Known for its hospitality, Hyderabad is a wonderful and warm cornucopia of cultures where every festival is celebrated without any barriers. Celebrating the influx of talent and encouraging the vibrant nature were back to back events that keep the city buzzing till the end of the January.
No sooner had we entered the new year of 2018, that a range of festivals in different fields assailed us with their unlimited options. Hyderabad Kite festival, Numaish, Tyagaraja Aradhana Music Festival, Book Fair and Hyderabad Literary Festival are just some of the many festivals and exhibitions which left the audience asking for more.
Kickstarting the eventful month was the arrival of the harvest festival Sankranti which was celebrated with much gusto in the Telangana International Kite Festival organised by Telangana Tourism. Being conducted from the past two years, the kite fest brought international and professional teams together along with thousands of kite enthusiasts. A series of kite making workshops, kite flying lessons, and kite fighting competitions against the backdrop of a regional food fair that boasted hundreds of sweets, an arts and crafts carnival kept both the young and old entertained.
Interestingly, every event organised in January had a motto behind it. The four-day Tyagaraja Aradhana Music Festival organised by Sanskriti Foundation paid tribute to saint Tyagaraja’s contribution to Carnatic music. It effectively put an end to many years of criticism that Telugu musicians faced for not doing much in the way of recognition. The founder of Sanskriti Foundation, Violin Vasu, says, “It’s a festival for all the local artistes to meet and celebrate music globally in the month of Tyagaraja’s death anniversary. We organise this event in Hyderabad in order to encourage local artistes rather than paying exorbitant fees to invite artistes from other cities. Also January is a month where climate doesn’t play a spoiler.”
While the Tyagaraja Aradhana Music Festival celebrates local artistes, Hyderabad Literary Festival celebrates linguistic creativity in all its forms. The multi-lingual event in its eighth year witnessed writers, artistes, scholars, publishers from India and abroad, each bringing with them a unique perspective. Started in 2010, the literary festival has emerged as an important event in the city calendar representing the rich and cosmopolitan ethos of the twin cities along with the lively culture of modern Cyberabad. It does this by inviting a foreign country every year to showcase its literature, art and culture, and the country in focus this year was Spain, while the Indian language in focus was Kannada.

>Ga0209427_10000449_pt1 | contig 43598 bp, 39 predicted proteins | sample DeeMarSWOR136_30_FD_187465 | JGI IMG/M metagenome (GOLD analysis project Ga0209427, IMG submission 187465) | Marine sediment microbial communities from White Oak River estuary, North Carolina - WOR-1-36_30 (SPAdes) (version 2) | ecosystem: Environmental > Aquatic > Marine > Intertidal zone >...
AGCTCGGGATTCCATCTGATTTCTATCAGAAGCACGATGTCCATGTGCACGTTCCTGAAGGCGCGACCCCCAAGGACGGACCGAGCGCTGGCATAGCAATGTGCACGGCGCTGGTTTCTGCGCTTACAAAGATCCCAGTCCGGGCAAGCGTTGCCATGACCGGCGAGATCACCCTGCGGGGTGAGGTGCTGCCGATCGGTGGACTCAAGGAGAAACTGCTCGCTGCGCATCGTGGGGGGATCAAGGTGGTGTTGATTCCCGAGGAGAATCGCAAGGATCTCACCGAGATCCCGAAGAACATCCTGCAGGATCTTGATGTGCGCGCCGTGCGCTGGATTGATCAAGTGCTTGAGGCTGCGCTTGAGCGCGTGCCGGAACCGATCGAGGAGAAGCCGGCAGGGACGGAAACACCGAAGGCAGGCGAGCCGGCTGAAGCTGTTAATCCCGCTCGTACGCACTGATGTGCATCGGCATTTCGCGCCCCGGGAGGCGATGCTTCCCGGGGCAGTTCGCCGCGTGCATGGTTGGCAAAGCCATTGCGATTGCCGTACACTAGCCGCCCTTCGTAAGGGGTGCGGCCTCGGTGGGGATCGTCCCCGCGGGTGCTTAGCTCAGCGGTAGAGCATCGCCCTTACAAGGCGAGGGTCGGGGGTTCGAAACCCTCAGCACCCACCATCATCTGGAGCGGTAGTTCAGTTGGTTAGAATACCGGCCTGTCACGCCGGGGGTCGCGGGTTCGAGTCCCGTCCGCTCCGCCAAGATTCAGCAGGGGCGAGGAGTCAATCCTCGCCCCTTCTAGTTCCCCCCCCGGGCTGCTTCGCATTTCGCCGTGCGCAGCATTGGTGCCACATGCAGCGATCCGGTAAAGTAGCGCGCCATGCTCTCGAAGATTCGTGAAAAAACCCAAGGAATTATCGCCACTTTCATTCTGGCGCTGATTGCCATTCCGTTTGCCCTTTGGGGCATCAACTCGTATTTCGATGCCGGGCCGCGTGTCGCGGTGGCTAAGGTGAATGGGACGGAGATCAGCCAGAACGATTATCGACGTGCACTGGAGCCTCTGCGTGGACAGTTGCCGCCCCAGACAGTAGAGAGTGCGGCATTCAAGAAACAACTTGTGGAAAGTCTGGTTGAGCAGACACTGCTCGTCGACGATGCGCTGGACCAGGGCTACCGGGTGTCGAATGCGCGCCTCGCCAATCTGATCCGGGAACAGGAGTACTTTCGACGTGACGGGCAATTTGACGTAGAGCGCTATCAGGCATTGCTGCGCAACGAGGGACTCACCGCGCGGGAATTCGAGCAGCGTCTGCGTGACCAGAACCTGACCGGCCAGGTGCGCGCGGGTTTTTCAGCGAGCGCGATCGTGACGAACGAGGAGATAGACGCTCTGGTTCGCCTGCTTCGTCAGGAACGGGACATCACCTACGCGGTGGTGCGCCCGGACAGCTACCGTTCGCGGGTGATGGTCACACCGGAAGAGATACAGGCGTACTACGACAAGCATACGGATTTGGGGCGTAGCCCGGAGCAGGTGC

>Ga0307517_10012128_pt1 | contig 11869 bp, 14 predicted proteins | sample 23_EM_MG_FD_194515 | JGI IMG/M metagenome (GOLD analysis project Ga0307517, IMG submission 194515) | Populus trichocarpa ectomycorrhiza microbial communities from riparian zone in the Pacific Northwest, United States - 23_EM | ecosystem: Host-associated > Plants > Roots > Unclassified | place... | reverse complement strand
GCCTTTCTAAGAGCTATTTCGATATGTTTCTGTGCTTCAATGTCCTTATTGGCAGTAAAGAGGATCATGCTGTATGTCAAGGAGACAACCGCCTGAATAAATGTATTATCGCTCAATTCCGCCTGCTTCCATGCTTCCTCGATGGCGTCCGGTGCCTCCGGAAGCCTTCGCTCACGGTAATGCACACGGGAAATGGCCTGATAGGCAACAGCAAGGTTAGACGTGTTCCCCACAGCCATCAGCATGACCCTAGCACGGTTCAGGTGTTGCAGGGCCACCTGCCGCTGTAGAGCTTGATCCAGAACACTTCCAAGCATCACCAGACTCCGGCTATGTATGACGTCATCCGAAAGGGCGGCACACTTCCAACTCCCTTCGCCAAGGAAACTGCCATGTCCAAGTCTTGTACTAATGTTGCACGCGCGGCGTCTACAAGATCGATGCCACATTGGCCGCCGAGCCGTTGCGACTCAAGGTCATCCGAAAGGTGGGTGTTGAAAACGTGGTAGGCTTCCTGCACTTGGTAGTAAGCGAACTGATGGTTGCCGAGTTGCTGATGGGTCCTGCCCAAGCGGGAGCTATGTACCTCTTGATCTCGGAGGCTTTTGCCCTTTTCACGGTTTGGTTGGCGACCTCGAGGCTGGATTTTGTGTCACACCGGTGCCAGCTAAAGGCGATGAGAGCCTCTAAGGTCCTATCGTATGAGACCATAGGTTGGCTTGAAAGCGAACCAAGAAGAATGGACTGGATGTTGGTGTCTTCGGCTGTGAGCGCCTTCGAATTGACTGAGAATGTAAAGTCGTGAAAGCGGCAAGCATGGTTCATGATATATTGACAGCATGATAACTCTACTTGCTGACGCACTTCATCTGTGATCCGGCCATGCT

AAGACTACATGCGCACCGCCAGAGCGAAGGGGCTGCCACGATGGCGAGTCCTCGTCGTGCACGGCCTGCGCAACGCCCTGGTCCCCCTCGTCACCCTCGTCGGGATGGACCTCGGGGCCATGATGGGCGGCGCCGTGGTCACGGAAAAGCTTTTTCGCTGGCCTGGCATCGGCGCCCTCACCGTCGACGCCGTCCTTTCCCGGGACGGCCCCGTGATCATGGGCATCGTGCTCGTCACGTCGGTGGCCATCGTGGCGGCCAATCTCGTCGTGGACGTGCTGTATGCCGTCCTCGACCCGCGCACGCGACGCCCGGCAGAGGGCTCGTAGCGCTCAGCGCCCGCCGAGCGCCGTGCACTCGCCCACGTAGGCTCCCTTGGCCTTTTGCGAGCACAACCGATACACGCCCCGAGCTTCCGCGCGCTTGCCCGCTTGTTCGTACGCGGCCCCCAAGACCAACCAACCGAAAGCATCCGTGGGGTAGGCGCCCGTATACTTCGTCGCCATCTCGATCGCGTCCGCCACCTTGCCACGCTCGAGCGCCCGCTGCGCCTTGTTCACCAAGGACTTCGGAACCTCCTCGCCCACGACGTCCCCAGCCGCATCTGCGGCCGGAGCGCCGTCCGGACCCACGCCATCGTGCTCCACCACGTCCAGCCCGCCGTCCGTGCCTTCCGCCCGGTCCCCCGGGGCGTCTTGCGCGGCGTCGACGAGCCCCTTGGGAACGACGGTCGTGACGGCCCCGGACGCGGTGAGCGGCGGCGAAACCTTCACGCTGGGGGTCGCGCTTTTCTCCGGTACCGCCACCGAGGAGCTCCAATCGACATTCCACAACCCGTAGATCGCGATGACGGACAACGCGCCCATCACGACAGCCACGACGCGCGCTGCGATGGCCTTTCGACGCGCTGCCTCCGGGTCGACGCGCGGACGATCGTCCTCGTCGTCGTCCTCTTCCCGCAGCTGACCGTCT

Bibliophiles were spoilt for choice at the book fair organised at Telangana Kalabharathi. Going by the sales at the fair, it drove home the point that reading books will come first over kindle any day. More than 10 lakh people in the age group of 4 to 90 years attended the book fair this year. “The book fair is generally held in the month of December. We had to postpone it due to the recent Telugu Mahasabhalu held in December. One crore books were sold at the fair,” says Juluru Gowrishankar, president, Hyderabad Book Fair Society.
Amalgamation matlab Numaish
One of the oldest exhibitions in India with a rich history is Numaish, the All India Industrial Exhibition. Started in 1938 by group of graduates from Osmania University, local products from vendors were exhibited for a period of 46 days back then. Held during the reign of Mir Osman Ali Khan, the last Nizam of Hyderabad, it was known as Numaish Masnuaat-e-Mulki (exhibition). In 2009, the original name of Numaish was added to the All India Industrial Exhibition. Today, the 78-year-old exhibition sees participation by sellers from all over the country. NVN Charyulu, secretary of Exhibition Society says, “Numaish starts on January 1 and goes on until February 15. Since many events happen in and around Hyderabad with elites and international artistes in the month, we have only local artists performing in Numaish. Despite that it has a vibe of its own. Its appeal is such that people will attend no matter what other event is happening elsewhere. More than 30 lakh people attend this event from all over India.” Sharing his love for Numaish in the form of a verse, he says, “Musi gandi hogayi, tankbund bhi bahut hogaya, Golconda historical se leke khandar ban gaya, usko tho hume reserve karna hai, aur humara ye Numaish bacha hai, woh chal raha hai, chalta hai aur chalta he rahega.”
Historical charms apart, Hyderabad also happens to be a city filled with modern architecture and facilities. Geospatial World Forum 2018 chose Hyderabad to celebrate their decade of success with close to 2,500 delegates from 49 countries. Among the delegates was Nobel laureate Professor Martin Chalfie who emphasised on the importance of basic research on science among students and researchers at the School of Life Sciences, University of Hyderabad.
“A few years ago, the common complaint was that nothing culturally worthwhile was coming to Hyderabad. Mumbai, Bengaluru, Kolkata, Delhi and even Chennai would have events taking place every other month. I guess some people took this to heart and started doing something about the problem instead of complaining about it. Individuals like Mohammad Ali Baig did their bit. Theatre groups, old and new, showed an amazing resurgence. Krishnakriti Festival, Sutradhar, Vaishali Bisht, Dramanon, LCM, Saurabh Gharipurkar, Krishna Shukla, Feroze…the list of names is endless. And similarly with the discovery of several groups interested in different types of music at several platforms, the buzz has indeed happened,” opines Vijay Marur of Little Theatre fame, adding, “Hyderabad is finally on the destination map of most performers, sponsorship has evolved and purse strings have been loosened.”